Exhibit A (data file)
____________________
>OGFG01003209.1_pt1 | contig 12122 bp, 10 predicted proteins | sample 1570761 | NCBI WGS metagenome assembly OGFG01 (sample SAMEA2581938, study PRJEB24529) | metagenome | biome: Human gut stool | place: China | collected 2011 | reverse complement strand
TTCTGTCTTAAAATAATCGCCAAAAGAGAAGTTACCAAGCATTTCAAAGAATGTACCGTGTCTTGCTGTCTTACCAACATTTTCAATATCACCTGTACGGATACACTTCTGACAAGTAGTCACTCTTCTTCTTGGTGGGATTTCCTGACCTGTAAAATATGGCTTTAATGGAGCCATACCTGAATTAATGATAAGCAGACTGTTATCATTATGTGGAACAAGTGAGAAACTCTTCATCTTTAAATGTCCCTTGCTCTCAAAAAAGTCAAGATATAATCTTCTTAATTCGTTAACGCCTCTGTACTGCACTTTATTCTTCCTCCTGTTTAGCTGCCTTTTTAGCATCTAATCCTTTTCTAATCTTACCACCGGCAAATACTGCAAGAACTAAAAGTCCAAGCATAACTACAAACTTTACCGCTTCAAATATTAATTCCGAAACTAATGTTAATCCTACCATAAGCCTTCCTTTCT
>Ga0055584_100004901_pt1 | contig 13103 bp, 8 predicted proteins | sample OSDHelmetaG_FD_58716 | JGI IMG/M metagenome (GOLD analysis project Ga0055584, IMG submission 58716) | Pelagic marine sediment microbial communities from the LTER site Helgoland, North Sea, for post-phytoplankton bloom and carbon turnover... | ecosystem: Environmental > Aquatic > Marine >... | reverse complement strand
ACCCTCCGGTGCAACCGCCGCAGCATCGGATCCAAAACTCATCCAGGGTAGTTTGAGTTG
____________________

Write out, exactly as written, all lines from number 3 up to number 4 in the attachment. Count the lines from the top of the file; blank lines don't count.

>Ga0055584_100004901_pt1 | contig 13103 bp, 8 predicted proteins | sample OSDHelmetaG_FD_58716 | JGI IMG/M metagenome (GOLD analysis project Ga0055584, IMG submission 58716) | Pelagic marine sediment microbial communities from the LTER site Helgoland, North Sea, for post-phytoplankton bloom and carbon turnover... | ecosystem: Environmental > Aquatic > Marine >... | reverse complement strand
ACCCTCCGGTGCAACCGCCGCAGCATCGGATCCAAAACTCATCCAGGGTAGTTTGAGTTG